Statistics, statistics

The Tre Professore has told us this morning that very few people understand UK economic statistics. Apparently, because the ONS site isn’t very good.

Hmm, it could be because some people just don’t understand economic statistics:

What is happening is aberrational. Households are saving almost 30% of their incomes.

Of course, that helps explain an economic downturn. This translates into a lack of demand in the economy.

No, no it doesn’t. The numbers being quoted are up to the end of June. We’re in November now, they are not current numbers. Further, the Telegraph can tell us what is actually going on:

The Office for National Statistics’ more detailed breakdown of the April-June quarter – the worst decline on record – showed average household savings jumping to a record high of 29.1pc after the shuttering of all but non-essential shops.

Household spending over the quarter sank by a record £80.5bn

Yes, and?

The UK economy is 21.8pc smaller than it was at the end of last year.

But thanks to the effect of the furlough scheme, as well as support for self employed workers, employee compensation “only” fell 2.2pc over the quarter.

People couldn’t go out and spend during lockdown. But they still had incomes. If you can;t spend then you must save. QED.

9 thoughts on “Statistics, statistics”

  1. Bloke in North Dorset

    Isn’t he the nulle professore now?

    (Apologies to Italian speakers if I’ve bodged that translation, but I’m sure you’ll get the meaning.)

  2. Grandad, these days people can pick up their phones, browse, choose, order & pay for goods online – all without leaving home & all thanks to the inventor of the internets – Al Gore.

  3. As such, as lack of supply in the economy. Due to excessive regulation. The cure for this is of course more regulation, which we should keep adding to until we get the right type of socialism regulations.

  4. If you can’t spend, it must be taken by the State.

    Anyway, you would think that an alleged ‘Green’ forever rending his toga over ‘consumption’ would welcome a reduction and the money saved instead. But, no.

  5. How odd that he hasn’t noticed the lack of (or massive restrictions over) supply of pubs, restaurants, theatres, concerts, museums, plane or other travel, hotels, gymnasia, shops…… This guy cannot even put 2 and 2 together let alone come up with an answer. It’s almost as if he has no idea what has happened during the months of lockdown and the temporary partial lifting of the rules. Did his local Greggs break the rules and keep him porked up for the duration?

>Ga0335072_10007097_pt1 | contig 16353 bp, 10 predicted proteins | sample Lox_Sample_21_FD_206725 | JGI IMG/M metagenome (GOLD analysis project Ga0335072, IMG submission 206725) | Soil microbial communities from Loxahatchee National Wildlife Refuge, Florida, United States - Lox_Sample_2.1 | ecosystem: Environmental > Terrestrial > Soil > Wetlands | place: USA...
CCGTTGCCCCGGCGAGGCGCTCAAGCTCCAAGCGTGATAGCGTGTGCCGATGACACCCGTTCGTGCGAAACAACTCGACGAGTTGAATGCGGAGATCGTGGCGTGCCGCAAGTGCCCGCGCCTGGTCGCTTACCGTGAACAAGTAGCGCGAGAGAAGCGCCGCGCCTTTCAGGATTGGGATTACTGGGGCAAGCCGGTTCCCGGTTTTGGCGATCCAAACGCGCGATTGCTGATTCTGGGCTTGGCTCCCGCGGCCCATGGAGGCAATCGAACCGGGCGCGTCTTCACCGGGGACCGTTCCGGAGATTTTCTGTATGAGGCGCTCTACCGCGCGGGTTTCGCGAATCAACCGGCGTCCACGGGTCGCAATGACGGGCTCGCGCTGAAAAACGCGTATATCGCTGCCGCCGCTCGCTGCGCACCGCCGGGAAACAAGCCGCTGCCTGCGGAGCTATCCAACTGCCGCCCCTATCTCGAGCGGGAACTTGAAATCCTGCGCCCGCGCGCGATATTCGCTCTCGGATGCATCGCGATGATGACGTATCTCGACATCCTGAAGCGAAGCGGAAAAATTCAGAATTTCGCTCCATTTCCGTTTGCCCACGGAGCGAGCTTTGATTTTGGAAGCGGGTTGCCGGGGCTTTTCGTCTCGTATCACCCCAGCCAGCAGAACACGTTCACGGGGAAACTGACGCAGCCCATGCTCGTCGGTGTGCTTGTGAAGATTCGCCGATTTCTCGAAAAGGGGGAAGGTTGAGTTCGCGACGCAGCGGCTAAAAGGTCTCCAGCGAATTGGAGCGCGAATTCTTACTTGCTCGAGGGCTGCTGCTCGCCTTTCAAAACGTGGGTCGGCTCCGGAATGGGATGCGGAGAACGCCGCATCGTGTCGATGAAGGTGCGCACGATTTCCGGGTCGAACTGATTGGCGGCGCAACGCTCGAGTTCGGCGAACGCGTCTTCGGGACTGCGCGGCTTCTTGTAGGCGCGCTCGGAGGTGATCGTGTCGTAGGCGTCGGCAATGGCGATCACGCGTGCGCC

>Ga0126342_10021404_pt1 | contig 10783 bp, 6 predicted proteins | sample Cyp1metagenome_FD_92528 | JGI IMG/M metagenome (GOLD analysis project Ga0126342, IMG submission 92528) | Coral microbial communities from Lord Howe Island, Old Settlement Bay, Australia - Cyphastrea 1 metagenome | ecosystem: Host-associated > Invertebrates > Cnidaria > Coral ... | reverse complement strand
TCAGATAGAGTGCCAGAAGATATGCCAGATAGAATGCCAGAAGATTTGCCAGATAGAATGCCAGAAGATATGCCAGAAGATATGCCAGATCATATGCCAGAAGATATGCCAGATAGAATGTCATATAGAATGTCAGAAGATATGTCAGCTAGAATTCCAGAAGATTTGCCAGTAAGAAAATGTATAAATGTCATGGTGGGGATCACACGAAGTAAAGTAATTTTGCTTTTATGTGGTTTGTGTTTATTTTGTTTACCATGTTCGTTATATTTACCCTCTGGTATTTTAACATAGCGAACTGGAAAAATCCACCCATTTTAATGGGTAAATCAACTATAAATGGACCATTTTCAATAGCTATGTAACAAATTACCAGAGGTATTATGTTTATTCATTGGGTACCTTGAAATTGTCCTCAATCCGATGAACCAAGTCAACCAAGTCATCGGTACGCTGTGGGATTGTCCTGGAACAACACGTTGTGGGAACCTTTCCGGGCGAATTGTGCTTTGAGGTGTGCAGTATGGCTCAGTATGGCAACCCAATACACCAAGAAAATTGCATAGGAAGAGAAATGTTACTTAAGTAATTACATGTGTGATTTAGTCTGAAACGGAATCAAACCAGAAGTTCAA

6. “People couldn’t go out and spend during lockdown. But they still had incomes. If you can;t spend then you must save. QED.”

    Saving equals investment (S = I). It does so at every instant in time and to the penny. So how do we get this:

    “Households are saving almost 30% of their incomes.”

    Did investment suddenly jump to 30% of the economy? Or was it something else? Like maybe government spending.

    So what happens if the government gives you $100 and you save it. Well, then saving is $100. What happens if you spend it. Saving is still $100 because that $100 is in someone else’s hands (assuming no taxation). Spending does not reduce saving, it just moves it around. What removes saving is taxation. Here is the sectoral balance equation, from the perspective of the government:

    (G – T) = (S – I) + (M – X)

    Every dollar of government spending must end up as a dollar of saving in the non-government sector. That’s the stuff on the right-hand side of the equation. It is that government spending that allows the domestic private sector to reach such a high level of saving, far in excess of investment, i.e., S > I. Only taxation will bring that saving back down but that happens over time.

    So, no. People are spending but the injections of government spending are higher than the leakages from taxation. I would assume that with businesses having low profits or even running at a loss, there would be very little taxation going on, which is why saving is building up.

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